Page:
What do you think about financial stewardship? While there are a host of resources for churches on developing giving, it’s important to clarify your own thinking. The clearer you are yourself, the easier it will be for you to offer others a challenge to give.
Leaders need to know what we think about giving, and we need to share that clearly with those we lead. When financial challenges arise, it’s particularly important to work on your own clarity.
Here are some questions to ask yourself. Don’t ask them of others until you’ve done some thinking for yourself:
- Why do you give? For most of us, there is a variety of reasons: our values, our upbringing, our position of leadership, a sense of obligation, love. See if you can untangle some of these threads on your own.
- Why do you give the amount you give? Do you tithe? Why? Do you and your spouse or partner agree on these matters, and how do you make the decisions you do?
- Why do you give where you give? Do you give most of your tithe or other charitable giving to the church, or do you divide it up? Why? How do you respond to those phone calls? Do you give to everyone who comes along, or not? Why?
- What did you learn about giving from your family of origin? I can remember getting a dollar allowance and being expected to give a dime. As a young adult, the first time I chose not to tithe it made me very anxious—I was breaking the family rules. Over time, I had to figure out what I myself thought about those rules.
As you clarify your own thinking, consider how you want to share it with the congregation. It can help others if you acknowledge the complexity of these matters, and that you struggle, too. Stand side-by-side with people rather than pointing a finger at them.
Asking these questions will help you get some distance from the understandable anxiety about next year’s budget. Whether your church has its stewardship campaign now, or not until spring, there’s no bad time to ask yourself questions that will lead to greater clarity about stewardship. Step back from your own anxiety about staffing, your salary and the rocky economy. Figure out what you think. Then, think about what you want to say to the church about what you think.
It’s also important to be clear about your role in the stewardship process at your church. James Lamkin, pastor of Northside Drive Baptist Church in Atlanta, says: “I try to think overtly before we begin the stewardship campaign about my role in this story. For instance, if I’m sitting in on a finance committee meeting, what is my role in this meeting? I’m not on the finance committee, I’m not the chair. My role in this story is to be the pastor.” Last year Lamkin reviewed one of the stewardship letters and felt it lacked any faith component. He suggested the committee add a line: “The financial expression of our covenant relation to each other, to God and to our congregation is through the budget.” He sees this kind of input as a critical part of his pastoral role.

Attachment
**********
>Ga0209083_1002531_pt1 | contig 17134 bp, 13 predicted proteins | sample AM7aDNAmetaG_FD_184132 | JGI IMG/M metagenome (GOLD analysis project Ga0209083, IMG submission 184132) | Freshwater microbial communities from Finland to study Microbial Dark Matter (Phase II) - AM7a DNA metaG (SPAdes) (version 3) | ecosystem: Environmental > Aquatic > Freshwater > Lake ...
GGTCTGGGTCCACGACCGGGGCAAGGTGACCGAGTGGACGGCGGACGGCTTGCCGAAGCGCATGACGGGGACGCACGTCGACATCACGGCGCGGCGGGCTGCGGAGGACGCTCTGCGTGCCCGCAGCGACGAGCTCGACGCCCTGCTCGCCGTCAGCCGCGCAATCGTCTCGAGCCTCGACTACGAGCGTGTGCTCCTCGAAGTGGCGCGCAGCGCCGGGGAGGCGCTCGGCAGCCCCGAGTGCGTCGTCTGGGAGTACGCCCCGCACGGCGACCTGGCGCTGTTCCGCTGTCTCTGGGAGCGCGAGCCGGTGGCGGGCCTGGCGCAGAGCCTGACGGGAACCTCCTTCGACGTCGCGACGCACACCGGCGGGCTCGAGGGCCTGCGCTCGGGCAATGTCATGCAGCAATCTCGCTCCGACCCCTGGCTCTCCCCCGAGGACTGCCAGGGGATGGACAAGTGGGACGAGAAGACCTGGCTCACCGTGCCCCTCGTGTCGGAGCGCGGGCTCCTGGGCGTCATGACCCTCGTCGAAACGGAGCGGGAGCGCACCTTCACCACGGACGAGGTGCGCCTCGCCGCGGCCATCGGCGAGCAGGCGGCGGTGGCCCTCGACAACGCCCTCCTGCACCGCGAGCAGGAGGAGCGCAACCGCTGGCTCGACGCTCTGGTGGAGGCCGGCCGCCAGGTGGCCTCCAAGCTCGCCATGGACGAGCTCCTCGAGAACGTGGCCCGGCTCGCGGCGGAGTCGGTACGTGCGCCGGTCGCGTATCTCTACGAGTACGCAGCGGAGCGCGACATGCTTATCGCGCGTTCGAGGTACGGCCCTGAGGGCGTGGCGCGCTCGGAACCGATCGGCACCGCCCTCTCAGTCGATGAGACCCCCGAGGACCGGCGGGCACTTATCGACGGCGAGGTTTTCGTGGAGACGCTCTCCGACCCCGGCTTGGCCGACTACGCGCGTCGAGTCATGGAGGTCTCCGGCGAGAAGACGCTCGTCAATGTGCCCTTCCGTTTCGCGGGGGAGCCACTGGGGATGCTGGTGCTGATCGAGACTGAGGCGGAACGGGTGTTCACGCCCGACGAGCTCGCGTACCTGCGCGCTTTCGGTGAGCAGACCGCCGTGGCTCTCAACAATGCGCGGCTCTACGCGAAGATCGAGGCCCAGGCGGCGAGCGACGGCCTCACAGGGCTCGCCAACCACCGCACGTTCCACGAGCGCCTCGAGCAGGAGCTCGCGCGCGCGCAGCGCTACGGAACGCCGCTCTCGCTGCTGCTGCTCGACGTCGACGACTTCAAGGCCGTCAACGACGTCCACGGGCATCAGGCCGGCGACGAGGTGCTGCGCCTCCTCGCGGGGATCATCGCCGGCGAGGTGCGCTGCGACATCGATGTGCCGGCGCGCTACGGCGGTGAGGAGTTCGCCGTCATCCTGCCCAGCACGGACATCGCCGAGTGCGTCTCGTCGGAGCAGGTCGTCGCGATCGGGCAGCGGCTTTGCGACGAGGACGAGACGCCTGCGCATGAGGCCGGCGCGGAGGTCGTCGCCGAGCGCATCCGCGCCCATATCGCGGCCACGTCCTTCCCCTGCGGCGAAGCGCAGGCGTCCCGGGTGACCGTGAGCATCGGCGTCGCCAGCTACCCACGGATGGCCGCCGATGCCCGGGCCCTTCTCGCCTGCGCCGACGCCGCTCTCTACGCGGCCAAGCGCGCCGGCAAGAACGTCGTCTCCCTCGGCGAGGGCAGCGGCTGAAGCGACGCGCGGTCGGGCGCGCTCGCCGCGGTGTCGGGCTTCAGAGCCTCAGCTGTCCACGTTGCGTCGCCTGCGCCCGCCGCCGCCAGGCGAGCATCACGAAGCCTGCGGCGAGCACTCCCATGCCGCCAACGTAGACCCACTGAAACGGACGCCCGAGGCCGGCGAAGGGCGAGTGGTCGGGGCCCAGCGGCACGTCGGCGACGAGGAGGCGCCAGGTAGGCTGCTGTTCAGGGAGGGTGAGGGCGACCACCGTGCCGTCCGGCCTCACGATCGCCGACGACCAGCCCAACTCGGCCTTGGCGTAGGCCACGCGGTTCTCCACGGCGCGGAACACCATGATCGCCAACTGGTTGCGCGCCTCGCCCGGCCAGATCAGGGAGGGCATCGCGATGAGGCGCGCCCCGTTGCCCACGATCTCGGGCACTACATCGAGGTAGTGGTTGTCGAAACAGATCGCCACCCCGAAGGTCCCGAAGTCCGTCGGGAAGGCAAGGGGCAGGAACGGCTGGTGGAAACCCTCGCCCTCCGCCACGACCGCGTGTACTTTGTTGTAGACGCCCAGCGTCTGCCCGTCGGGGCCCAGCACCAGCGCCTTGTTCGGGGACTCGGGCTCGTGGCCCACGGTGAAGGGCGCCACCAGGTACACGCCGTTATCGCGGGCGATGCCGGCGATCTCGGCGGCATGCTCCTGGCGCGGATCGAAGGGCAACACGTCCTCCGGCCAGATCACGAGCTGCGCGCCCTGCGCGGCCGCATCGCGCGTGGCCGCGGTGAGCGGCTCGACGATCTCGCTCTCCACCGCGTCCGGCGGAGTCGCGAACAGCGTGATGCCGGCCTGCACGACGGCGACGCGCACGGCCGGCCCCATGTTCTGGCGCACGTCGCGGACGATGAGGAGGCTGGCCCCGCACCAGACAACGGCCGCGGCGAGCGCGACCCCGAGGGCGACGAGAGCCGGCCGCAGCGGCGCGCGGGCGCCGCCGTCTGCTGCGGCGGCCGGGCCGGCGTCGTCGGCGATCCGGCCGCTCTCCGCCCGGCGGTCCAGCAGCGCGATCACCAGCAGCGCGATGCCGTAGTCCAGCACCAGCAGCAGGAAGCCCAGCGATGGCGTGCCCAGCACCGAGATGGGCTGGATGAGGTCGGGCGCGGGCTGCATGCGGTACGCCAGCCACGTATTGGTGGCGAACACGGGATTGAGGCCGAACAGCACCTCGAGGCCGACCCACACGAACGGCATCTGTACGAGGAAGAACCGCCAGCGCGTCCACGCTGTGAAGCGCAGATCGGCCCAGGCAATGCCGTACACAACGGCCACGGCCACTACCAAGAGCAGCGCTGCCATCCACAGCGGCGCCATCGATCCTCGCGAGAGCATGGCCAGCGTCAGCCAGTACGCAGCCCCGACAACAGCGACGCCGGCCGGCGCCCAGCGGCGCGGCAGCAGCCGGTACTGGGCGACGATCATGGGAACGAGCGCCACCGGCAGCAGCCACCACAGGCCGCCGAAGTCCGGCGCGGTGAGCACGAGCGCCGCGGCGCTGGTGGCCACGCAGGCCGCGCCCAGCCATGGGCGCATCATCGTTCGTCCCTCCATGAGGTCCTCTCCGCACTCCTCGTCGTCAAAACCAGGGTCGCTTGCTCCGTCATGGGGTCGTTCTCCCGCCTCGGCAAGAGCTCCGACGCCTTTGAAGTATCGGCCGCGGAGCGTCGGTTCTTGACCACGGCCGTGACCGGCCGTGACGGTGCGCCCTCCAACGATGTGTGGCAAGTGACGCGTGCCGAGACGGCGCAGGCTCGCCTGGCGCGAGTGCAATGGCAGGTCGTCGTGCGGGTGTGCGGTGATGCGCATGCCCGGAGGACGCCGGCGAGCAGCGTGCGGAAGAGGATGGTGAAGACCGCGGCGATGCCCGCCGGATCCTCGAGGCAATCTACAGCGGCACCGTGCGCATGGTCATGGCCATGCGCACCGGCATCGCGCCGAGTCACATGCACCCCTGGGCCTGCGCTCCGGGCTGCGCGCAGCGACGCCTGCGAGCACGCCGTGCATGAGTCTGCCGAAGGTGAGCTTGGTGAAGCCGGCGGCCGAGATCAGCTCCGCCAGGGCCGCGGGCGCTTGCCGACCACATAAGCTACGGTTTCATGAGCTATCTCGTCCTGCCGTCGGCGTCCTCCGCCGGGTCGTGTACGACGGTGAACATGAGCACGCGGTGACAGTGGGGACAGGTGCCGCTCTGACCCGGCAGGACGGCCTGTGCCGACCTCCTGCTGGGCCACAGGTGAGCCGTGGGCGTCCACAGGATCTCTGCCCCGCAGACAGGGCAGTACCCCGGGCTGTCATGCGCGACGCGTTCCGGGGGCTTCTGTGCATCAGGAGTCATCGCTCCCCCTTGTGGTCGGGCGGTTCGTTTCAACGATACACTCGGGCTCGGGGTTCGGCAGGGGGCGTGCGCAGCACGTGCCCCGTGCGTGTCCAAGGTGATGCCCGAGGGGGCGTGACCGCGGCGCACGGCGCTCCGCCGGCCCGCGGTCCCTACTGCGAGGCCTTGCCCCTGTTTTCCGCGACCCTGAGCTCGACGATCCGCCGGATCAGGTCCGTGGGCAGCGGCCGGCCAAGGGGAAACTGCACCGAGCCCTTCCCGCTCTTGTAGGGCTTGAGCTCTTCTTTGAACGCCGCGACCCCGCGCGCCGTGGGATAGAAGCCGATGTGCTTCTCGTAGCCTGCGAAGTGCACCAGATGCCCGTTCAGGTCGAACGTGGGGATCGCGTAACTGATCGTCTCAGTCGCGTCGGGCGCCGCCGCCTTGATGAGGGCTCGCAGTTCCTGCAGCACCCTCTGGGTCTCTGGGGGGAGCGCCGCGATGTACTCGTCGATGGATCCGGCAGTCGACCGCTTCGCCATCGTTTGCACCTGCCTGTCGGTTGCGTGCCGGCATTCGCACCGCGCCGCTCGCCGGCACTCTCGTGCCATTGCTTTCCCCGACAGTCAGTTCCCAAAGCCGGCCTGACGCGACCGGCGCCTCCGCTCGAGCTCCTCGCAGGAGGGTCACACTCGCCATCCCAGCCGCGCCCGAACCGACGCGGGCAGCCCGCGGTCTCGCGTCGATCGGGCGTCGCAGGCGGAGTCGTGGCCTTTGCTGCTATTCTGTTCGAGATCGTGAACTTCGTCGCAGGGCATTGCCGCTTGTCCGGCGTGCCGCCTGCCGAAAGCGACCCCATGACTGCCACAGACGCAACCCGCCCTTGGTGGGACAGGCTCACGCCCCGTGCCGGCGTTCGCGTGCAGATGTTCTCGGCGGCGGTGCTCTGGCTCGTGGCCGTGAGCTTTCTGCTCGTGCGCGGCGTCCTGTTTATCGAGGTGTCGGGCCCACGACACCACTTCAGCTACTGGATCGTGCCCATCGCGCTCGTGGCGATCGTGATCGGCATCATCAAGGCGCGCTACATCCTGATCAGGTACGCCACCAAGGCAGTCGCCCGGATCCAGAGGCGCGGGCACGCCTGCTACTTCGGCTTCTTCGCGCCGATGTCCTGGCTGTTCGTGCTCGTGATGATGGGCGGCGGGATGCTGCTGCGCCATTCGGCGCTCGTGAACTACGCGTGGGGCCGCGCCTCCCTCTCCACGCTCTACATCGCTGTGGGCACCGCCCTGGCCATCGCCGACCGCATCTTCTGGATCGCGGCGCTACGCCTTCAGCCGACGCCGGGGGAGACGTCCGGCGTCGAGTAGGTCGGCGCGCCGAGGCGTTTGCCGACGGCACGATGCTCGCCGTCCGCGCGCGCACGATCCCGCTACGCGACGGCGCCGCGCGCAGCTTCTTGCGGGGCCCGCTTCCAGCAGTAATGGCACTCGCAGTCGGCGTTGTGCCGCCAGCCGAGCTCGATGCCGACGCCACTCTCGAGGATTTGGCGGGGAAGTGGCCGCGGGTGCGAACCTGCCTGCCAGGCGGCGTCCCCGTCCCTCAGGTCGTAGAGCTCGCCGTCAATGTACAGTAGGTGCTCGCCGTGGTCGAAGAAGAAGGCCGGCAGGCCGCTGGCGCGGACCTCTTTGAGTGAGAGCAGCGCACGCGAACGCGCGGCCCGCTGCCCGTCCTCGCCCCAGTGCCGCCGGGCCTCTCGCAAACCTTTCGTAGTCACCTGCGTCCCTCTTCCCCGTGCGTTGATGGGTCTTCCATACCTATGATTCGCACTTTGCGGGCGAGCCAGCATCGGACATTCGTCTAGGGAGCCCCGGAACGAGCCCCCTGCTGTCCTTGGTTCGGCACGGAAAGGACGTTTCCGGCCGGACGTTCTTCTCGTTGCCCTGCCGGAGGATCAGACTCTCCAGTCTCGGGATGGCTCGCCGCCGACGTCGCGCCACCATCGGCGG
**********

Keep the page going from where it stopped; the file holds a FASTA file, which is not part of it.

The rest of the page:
So be clear: in your church, what does it mean to be the pastoral leader? What role functions are important? And what does it mean for the lay leaders, and what do they need to do in their roles? Just asking those questions will lead to some different decisions.
The pastor needs to be the key spokesperson to make a case for giving to the ministry of the church. That can feel awkward because, after all, the giving supports us. But we are paid that salary to be the leader. We need to fill fully the leadership position including the area of financial stewardship. We need to know what we think about giving, and we need to share that clearly with those we lead.
When financial challenges arise, it’s particularly important to work on your own clarity. Robert Hunter, Director of Stewardship at Second Presbyterian Church in Indianapolis, suggests, following Edwin Friedman, “Focus on your own functioning first.” He says when anxiety increases, we automatically say, “I wish those people would do more to alleviate this difficult time we’re experiencing.” Instead he says to ask, “How am I going to respond, how am I going to manage the anxiety that inevitably is going to affect me and affect the body I’m attempting to lead, and how might my functioning contribute to building the resilient capacity of this body I seek to lead?”
We can’t solve the financial problems of our churches alone, nor should we. We can’t and shouldn’t carry the responsibility for stewardship alone. But we can take responsibility for our own part of the stewardship challenge by thoughtfully considering our own principles, beliefs, and role. It’s time well spent, even in the busy fall season. We will likely save time in the long run, and give people something substantive to respond to — we hope with giving that is thoughtful, well-grounded, and a real response to God’s provision.
Consider how you can frame your thoughts on financial stewardship in a way that will help others with their thinking and decision-making, rather than trying to cajole or coax them into thinking and behaving in the way you would like. Growing mature givers (including ourselves) takes time.
Margaret is the author of Leaders Who Last: Sustaining Yourself and Your Ministry (Seabury, 2009). Get her free mini-course, “Five Ways to Avoid Burnout in Ministry,” at https://margaretmarcuson.com.